Chris Eggersdorf (left), Steve Toms, Jason Pitt, Michael McLean, Lachlan Smith, Jessie Smith and Alexandra Smith, employees from Woolworths and BWS in Lismore helping to clean up Australia.
Chris Eggersdorf (left), Steve Toms, Jason Pitt, Michael McLean, Lachlan Smith, Jessie Smith and Alexandra Smith, employees from Woolworths and BWS in Lismore helping to clean up Australia. Jay Cronan

Cleaned up, no butts about it

IF the street, park, beach or bus shelter near your place looks cleaner today, you can thank the gloved army involved in yesterday’s annual Clean Up Australia Day.

Participants in Lismore, Ballina, Byron Bay, Casino and Kyogle beautified a handful of the 7070 official clean-up sites nationwide.

Michael McLean and about half a dozen of his mates did a sweep of the Lismore CBD and surrounds yesterday morning, including the banks of the Wilsons River behind Spinks Park, as well as near the library.

Mr McLean said it was mostly bottles and food wrappers that made up his group’s rubbish haul, although even those items were second to cigarette butts.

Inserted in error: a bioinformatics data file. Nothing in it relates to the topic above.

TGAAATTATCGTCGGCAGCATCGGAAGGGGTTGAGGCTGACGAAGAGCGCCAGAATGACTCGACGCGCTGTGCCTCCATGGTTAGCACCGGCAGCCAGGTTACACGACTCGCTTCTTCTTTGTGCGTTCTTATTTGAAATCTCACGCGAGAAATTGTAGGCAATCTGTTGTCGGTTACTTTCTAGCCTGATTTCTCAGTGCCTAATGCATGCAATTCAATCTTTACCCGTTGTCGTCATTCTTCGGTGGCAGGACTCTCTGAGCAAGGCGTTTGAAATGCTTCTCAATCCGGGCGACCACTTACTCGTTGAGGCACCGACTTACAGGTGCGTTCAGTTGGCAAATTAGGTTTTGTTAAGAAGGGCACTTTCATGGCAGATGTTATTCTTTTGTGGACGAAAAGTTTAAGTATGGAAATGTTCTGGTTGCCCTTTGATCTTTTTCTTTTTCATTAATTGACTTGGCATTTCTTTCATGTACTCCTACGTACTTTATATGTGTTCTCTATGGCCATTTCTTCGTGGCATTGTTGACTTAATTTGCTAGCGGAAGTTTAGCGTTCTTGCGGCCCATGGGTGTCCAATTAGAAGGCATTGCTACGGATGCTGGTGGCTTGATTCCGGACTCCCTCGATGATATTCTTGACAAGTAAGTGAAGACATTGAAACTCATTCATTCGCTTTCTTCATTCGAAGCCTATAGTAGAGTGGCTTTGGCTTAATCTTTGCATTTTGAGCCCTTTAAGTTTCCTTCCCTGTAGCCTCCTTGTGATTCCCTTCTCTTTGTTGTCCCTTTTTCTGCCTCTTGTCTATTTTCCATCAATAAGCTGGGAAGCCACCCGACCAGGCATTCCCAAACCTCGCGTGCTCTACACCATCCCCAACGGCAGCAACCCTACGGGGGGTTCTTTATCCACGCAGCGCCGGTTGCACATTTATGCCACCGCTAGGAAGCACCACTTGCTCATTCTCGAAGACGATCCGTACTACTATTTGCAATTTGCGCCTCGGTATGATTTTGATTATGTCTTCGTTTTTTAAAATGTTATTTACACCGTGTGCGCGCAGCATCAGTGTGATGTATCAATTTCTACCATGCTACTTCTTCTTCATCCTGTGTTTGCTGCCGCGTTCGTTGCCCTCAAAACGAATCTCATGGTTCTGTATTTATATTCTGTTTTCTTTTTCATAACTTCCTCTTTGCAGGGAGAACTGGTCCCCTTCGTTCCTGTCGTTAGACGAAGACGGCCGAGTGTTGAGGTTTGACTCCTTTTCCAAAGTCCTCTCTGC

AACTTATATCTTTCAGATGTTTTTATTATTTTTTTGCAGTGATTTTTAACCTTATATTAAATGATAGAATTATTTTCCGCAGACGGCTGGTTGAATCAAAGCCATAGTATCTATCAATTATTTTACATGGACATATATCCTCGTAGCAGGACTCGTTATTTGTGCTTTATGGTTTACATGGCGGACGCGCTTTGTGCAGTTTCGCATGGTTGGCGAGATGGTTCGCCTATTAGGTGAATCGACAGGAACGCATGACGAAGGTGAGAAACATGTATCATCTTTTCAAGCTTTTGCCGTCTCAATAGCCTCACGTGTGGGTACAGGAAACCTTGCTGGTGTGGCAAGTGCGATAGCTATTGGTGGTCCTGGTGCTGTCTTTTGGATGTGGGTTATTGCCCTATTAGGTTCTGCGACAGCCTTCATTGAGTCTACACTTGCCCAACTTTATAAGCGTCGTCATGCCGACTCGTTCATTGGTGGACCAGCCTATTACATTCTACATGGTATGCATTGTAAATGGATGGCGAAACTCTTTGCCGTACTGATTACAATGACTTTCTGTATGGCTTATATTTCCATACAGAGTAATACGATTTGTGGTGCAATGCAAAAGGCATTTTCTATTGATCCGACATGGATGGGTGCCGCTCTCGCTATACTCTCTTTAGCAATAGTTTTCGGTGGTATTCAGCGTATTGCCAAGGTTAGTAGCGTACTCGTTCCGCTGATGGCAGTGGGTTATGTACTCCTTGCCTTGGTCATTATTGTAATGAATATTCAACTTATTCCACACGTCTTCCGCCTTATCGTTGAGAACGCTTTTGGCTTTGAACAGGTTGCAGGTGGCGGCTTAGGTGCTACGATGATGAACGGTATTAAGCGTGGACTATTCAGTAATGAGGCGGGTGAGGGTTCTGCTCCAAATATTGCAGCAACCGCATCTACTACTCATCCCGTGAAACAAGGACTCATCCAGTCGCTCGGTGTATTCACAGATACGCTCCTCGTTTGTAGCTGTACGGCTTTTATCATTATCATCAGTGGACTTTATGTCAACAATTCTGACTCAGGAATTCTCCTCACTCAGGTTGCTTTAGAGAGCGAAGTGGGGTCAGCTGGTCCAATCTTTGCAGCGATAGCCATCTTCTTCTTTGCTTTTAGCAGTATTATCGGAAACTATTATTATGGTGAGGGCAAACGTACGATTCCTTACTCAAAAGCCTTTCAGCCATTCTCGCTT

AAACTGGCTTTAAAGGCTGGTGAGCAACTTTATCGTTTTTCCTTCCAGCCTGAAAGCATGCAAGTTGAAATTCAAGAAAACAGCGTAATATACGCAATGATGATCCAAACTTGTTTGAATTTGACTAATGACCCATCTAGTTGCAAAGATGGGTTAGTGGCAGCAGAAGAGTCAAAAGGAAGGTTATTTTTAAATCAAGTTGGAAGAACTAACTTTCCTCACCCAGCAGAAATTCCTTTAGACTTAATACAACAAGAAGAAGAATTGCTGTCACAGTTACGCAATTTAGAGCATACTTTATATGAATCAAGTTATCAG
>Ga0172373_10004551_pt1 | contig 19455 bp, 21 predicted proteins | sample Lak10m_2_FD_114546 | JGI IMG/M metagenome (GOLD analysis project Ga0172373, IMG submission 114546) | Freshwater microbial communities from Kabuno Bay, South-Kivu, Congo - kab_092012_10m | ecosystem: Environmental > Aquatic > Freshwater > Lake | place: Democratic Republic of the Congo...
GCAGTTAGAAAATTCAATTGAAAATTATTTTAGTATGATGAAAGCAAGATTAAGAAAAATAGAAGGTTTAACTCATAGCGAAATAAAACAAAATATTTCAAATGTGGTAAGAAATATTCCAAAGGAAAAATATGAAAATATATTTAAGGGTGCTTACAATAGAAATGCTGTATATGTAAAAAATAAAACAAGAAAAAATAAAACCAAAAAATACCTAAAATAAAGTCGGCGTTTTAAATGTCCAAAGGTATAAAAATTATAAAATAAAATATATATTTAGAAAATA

“We tried to get as many cigarette butts as we could, but there were thousands,” he said.

Stephen Metcalfe, who focused his attention outside Lismore Base Hospital, also said cigarette butts were enemy number one yesterday.

“I am a nurse there, and I am also a smoker and I have been saying for a long time that I would like to see all the cigarette butts picked up as there were literally thousands of them on the ground around the site.

Today was my big opportunity,” he said.

The prevalence of loose cigarette butts is by no means a Northern Rivers problem.

Figures from the Clean Up Australia organisation show that cigarette butts have been the number one rubbish item for the past 14 years.

But while there is still rubbish around, there is certainly a lot less than if there was no Clean Up Australia day.

Speaking to the Northern Star on arguably his busiest day of the year, Clean Up Australia chairman Ian Kiernan praised the efforts of Northern Rivers volunteers.

“They make a huge difference,” he said, pointing to the fact that clean up participants in the region were part of a nationwide group that had removed 255,000 tonnes of rubbish from the environment since the first national Clean Up Australia day in 1990.

Down at the Wyrallah Road blitz in Lismore, co-ordinator Louise Somerville agreed that the annual clean up was having a positive impact on the environment.

“There was a lot less rubbish this year than last year,” she said.

Volunteers have spent more than 24 million hours keeping Australia tidy in the 20 years the event has been running.



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